Monday, December 16, 2013

Scientists Discover Key to Tissue Healing

Ever wonder why a child’s scraped knee heals faster than an adult’s? Scientists may have figured out the science behind this phenomenon – researchers have discovered the gene responsible for tissue repair, known as Lin28a. This particular gene, which is active in embryos and children but not in adults, could lead to future advances in the treatment of injuries. 

"It sounds like science fiction, but Lin28a could be part of a healing cocktail that gives adults the superior tissue repair seen in juvenile animals," said the study’s lead author, George Daley, MD, PhD, director of stem cell transplantation at Boston Children's Hospital.

From insects and amphibians to fish and mammals, tissue repair has always been stronger in juveniles than in adults. Although the cause has never been known, Dr. Daley speculates that the Lin28a protein could play an important role. This protein regulates growth and development in juveniles, but its levels decrease with age.

To determine whether this protein might influence tissue repair in adults, Dr. Daley and his team tested their theory on mice. When they reactivated the Lin28a gene (which was dormant in adult mice), researchers were able to regrow hair and repair cartilage, bone, skin and other soft tissues in a mouse model. The protein also stimulated cell proliferation and migration, which are critical for tissue repair. The researchers found that the Lin28a protein achieves all of this by enhancing the mitochondrial metabolism, just like younger animals. This boost of energy in cells allows for faster healing and tissue repair.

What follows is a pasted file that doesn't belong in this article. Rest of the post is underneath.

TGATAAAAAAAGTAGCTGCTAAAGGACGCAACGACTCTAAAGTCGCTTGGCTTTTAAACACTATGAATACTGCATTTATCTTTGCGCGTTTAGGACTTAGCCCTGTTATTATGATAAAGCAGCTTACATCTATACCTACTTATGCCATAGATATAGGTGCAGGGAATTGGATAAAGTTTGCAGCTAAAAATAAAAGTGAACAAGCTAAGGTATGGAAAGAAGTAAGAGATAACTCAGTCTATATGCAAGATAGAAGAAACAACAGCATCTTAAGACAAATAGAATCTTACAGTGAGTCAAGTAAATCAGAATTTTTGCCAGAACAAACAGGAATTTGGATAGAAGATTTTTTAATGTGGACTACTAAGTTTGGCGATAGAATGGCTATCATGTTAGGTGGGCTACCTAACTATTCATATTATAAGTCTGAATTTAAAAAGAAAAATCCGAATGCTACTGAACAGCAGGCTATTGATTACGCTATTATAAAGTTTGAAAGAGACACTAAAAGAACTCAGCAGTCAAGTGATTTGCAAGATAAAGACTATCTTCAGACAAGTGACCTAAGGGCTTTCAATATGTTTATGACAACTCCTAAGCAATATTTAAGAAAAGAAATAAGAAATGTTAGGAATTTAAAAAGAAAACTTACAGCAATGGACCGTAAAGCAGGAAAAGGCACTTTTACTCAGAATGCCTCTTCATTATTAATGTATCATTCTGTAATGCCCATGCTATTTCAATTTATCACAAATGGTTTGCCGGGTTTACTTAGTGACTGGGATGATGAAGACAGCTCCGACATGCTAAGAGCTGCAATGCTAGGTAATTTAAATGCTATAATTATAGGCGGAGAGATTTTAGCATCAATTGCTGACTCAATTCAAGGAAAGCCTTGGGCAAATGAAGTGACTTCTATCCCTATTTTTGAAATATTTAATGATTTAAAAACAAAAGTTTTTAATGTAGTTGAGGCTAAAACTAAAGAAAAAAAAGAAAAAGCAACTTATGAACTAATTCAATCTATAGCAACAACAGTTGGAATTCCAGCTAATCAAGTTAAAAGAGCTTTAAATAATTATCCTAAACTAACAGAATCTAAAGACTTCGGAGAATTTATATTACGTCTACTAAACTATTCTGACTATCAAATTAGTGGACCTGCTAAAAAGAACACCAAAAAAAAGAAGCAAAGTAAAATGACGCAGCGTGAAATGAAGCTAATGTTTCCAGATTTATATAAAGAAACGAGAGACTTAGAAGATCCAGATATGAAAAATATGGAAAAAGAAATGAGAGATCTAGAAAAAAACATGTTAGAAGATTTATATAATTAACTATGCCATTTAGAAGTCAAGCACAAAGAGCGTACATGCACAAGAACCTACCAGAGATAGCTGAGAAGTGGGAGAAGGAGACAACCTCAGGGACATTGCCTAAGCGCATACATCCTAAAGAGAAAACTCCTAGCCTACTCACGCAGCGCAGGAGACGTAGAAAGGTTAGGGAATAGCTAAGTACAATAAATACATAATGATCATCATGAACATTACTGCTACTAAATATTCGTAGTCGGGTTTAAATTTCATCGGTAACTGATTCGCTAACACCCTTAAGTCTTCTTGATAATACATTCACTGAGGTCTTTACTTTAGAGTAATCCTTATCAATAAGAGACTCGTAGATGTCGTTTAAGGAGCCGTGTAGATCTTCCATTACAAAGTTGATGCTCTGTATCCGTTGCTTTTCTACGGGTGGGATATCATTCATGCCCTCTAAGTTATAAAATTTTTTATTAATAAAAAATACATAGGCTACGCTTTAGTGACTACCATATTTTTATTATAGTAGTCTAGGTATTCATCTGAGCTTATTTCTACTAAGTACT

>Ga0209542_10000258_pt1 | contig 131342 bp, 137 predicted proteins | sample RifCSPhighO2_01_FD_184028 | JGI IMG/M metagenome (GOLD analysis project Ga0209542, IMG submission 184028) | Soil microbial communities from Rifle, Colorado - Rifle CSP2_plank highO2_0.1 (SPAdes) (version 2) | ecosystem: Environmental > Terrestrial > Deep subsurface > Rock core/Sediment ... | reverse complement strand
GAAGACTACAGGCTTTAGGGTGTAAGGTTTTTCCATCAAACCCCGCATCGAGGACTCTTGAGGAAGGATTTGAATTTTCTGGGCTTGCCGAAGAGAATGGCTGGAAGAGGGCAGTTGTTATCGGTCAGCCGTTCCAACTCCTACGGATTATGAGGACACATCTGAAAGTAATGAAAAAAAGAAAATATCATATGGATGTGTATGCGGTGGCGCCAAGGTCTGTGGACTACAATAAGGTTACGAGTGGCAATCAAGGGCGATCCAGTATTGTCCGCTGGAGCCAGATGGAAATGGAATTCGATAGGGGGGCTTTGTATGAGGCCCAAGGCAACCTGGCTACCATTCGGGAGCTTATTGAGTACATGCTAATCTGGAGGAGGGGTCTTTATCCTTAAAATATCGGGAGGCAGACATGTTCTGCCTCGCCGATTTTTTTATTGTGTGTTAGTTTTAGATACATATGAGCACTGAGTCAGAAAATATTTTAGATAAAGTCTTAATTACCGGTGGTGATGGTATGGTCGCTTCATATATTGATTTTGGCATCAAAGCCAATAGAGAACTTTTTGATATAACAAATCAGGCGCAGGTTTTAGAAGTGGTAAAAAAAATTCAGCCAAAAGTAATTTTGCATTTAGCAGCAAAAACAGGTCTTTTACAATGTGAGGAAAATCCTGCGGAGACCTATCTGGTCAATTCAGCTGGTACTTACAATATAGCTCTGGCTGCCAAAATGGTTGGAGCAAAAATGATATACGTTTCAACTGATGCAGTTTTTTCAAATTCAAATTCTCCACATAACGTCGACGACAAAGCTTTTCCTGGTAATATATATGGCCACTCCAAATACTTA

"We were surprised that what was previously believed to be a mundane cellular 'housekeeping' function would be so important for tissue repair," said Shyh-Chang Ng of Harvard Medical School. "One of our experiments showed that bypassing Lin28a and directly activating mitochondrial metabolism with a small-molecule compound also had the effect of enhancing wound healing, suggesting that it could be possible to use drugs to promote tissue repair in humans."

This discovery is particularly important because this is the first time a gene has been found to reactivate embryo-like regenerative powers without causing cancer. Scientists are positive that knowledge of the Lin28a gene could be used to develop regenerative drugs to safely heal wounds faster.

Until this “miracle drug” is created, there are products that can speed tissue healing and help wounds heal without scarring. For more information or to make an appointment with us, please call Greenville Dermatology today at (864) 242-5872.

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